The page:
LONDON -  Stock markets were steady Thursday as investors paused for breath following strong gains seen earlier this week, traders said.

All eyes were on Wall Street, which opened unchanged, to see which direction investors would take the Dow index a day after US equity indices clocked up their biggest daily gains of the year so far. "Equities are flat as investors digest yet another Trump-inspired market surge, one which took both the FTSE and Wall St to fresh record highs," said Mike van Dulken of Accendo Markets.

"With markets having rallied so hard, and so close to record highs, investors are perhaps also waiting to see how ravenous the appetite is for shares in Snap when the company IPOs on the NYSE this afternoon," he said. Snap Inc, owner of the vanishing-message app, Snapchat, has priced its initial public offering (IPO) at $17 a share to raise $3.4 billion and give the California startup a hefty valuation of $24 billion. It's the largest US tech firm to make a market debut since Facebook in 2012.

Oanda analyst Craig Erlam said that investors were waiting for more hints at future interest rates moves. "The language from the Fed has become far more hawkish over the last couple of weeks and yesterday's comments from Lael Brainard -- arguably the most dovish policy maker -- was the icing on the cake," Erlam said.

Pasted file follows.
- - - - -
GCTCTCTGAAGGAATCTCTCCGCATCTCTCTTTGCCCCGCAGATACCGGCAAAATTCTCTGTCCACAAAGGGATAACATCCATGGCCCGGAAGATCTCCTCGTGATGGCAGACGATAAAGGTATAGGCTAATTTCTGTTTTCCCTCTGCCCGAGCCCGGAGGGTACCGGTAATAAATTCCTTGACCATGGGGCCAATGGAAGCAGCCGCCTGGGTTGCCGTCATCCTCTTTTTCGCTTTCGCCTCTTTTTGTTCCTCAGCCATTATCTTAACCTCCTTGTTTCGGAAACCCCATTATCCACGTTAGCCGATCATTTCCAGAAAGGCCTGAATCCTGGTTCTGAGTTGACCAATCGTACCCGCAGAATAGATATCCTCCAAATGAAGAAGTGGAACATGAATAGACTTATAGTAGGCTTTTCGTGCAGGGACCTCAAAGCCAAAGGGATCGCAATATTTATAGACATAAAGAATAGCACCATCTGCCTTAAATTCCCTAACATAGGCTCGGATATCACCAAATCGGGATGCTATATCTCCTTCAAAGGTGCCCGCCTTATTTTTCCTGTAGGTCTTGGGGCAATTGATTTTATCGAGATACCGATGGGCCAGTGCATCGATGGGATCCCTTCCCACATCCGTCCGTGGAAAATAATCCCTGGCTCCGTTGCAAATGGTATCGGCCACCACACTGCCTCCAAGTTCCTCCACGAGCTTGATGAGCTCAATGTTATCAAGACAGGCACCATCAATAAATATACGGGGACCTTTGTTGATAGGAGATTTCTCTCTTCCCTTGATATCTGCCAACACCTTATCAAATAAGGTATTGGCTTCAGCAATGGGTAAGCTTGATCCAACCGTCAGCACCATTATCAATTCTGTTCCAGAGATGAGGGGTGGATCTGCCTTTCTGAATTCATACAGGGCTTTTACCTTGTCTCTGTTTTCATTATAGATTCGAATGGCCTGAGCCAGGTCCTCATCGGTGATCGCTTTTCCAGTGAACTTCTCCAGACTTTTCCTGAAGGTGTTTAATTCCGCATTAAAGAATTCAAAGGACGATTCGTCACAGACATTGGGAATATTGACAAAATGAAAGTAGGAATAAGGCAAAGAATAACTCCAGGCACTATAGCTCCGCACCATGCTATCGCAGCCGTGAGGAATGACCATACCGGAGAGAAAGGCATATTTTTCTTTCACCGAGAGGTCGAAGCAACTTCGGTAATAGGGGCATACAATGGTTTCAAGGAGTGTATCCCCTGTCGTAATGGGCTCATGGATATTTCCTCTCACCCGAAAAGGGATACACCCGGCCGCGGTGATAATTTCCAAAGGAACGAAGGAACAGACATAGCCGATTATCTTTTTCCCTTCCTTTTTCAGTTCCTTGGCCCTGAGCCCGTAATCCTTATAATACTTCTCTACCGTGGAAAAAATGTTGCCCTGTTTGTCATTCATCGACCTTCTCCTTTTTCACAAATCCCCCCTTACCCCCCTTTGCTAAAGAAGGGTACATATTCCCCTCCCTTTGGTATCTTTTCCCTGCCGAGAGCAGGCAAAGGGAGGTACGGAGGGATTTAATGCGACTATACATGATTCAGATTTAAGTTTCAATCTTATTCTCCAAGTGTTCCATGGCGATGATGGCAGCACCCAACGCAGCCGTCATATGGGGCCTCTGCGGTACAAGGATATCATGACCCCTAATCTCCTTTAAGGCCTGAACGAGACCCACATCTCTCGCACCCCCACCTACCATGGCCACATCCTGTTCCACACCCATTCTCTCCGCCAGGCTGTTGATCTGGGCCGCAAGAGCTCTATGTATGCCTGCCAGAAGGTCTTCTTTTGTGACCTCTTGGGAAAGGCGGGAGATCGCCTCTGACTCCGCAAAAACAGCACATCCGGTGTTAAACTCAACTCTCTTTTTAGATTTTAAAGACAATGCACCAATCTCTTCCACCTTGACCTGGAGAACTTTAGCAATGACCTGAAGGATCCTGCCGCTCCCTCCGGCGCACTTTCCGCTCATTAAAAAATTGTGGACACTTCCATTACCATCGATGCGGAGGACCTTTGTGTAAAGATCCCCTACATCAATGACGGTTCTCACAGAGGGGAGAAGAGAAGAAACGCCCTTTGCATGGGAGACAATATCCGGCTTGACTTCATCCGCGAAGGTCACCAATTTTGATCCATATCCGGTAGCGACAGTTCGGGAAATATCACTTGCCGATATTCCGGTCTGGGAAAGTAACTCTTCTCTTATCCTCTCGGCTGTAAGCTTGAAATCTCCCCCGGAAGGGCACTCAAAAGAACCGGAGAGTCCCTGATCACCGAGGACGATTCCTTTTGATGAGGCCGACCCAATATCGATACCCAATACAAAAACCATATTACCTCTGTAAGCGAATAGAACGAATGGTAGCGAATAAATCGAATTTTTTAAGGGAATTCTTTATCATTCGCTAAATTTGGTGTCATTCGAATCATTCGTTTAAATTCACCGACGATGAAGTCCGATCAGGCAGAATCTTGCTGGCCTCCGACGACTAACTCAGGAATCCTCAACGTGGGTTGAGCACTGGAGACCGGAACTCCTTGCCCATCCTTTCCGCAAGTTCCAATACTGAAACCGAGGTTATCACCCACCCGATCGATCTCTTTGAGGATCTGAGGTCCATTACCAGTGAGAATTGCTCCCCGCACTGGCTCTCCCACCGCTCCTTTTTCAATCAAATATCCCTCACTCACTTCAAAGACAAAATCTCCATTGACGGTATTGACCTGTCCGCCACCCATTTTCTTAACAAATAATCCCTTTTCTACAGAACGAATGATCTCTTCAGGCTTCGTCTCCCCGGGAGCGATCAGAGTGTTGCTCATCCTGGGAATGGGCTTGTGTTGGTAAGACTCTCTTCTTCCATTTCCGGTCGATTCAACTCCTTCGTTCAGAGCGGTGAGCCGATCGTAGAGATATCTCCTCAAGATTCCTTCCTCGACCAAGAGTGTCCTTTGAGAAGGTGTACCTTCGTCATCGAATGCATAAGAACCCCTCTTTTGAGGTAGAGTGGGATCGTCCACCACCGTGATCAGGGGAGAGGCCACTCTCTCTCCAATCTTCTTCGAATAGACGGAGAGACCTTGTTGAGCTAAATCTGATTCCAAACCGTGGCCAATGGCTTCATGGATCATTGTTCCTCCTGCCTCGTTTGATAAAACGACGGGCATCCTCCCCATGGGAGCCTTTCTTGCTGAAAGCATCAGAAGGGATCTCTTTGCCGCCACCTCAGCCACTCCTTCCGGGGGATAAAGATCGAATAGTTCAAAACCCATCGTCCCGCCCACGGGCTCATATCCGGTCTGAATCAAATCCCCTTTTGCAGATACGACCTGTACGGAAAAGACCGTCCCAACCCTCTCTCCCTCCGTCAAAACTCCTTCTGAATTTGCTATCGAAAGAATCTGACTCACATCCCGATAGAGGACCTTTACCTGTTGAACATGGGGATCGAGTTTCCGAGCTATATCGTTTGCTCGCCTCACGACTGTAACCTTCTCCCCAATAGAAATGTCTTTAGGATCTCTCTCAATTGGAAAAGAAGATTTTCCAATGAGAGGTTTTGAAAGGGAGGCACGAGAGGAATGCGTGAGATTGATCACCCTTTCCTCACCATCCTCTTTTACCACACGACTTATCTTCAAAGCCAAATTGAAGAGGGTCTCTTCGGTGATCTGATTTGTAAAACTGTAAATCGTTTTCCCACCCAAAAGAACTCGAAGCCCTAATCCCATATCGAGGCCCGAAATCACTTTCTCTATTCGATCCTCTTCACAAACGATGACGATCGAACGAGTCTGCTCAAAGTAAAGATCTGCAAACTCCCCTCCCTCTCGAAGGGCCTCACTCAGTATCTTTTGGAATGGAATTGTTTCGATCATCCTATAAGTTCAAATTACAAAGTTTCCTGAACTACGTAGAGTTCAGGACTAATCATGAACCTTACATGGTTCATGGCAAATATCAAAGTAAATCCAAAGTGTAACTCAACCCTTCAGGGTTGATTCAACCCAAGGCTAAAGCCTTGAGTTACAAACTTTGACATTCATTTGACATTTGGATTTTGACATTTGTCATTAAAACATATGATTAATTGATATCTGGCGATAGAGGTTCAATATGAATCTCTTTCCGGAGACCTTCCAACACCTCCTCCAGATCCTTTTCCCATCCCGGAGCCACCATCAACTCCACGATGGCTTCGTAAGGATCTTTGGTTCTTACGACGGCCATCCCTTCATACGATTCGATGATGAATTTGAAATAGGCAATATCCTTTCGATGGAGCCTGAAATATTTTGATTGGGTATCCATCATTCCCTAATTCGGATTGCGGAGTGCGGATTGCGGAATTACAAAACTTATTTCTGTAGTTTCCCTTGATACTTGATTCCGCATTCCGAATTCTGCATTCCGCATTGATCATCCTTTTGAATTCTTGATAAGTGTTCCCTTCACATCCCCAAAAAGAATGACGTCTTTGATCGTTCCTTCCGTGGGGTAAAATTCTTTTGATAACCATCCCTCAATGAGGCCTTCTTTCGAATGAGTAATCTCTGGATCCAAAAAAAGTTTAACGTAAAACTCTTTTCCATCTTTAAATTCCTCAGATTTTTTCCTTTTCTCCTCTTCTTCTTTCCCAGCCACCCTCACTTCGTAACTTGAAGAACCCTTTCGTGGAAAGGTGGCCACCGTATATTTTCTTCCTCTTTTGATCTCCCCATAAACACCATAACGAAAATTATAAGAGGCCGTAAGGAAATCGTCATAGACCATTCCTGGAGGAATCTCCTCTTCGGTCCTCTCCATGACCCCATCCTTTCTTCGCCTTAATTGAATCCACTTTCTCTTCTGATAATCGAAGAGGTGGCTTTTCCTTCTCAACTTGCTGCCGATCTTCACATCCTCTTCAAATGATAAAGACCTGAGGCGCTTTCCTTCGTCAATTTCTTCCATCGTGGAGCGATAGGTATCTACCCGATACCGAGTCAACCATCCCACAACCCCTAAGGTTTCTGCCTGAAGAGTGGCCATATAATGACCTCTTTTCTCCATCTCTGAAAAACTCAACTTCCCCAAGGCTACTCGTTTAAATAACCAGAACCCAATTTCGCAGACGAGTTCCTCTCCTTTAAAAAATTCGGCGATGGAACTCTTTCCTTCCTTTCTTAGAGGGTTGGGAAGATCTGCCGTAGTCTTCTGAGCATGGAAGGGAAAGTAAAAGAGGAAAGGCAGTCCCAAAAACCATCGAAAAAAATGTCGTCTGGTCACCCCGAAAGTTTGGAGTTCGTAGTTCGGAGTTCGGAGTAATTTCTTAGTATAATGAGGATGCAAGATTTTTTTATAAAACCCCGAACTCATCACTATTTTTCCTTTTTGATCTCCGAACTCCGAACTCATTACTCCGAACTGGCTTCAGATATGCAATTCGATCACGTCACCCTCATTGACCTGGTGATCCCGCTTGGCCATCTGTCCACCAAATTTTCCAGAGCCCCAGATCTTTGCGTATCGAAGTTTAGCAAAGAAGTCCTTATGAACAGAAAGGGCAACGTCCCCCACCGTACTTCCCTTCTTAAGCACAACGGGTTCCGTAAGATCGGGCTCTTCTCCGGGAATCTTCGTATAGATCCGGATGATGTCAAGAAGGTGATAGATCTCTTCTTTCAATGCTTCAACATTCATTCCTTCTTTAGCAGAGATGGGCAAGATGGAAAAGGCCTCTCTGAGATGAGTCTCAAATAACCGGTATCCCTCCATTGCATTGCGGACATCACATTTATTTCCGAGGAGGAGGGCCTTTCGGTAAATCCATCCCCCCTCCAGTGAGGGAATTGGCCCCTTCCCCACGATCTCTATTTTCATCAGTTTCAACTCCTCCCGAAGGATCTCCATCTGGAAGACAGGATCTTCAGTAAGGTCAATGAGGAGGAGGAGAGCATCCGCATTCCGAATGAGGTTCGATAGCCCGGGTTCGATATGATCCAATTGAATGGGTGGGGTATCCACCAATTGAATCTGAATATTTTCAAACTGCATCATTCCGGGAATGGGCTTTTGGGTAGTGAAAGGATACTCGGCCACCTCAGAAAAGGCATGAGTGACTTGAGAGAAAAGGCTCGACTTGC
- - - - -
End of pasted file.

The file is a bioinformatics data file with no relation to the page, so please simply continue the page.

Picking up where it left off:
"Not only is March now on the table, in many people's eyes it's the base case scenario which is a massive change from even a week ago." Federal Reserve Governor Lael Brainard, usually considered a dove, said she supported the case for an interest rate hike "soon". That came a day after two regional Fed presidents said they saw a strong case for tighter borrowing costs, while Fed boss Janet Yellen is due to give a speech Friday.

In Asia, Asian markets had ended the session mostly higher, picking up the baton from record performances in New York and Europe where traders cheered upbeat US economic data and Donald Trump's conciliatory speech to Congress. The US president's much-anticipated address on Tuesday, while lacking details, was broadly welcomed as he promised a trillion-dollar infrastructure splurge and tax cuts -- music to bullish investors' ears.

Global equity markets have thundered along since Trump's November election win as dealers bet his policies would light a fire under the US economy. The fact that he did away with the bellicose rhetoric of the past made him appear more presidential, according to some observers. In Europe, dealers tracked data showing eurozone inflation had in February hit the European Central Bank's 2.0 percent target for the first time since 2013 as its massive economic stimulus appeared to be finally paying off.

Unemployment in the 19-country single currency area in January meanwhile was 9.6 percent, unchanged from December but holding at its lowest rate since May 2009, the Eurostat statistics service said.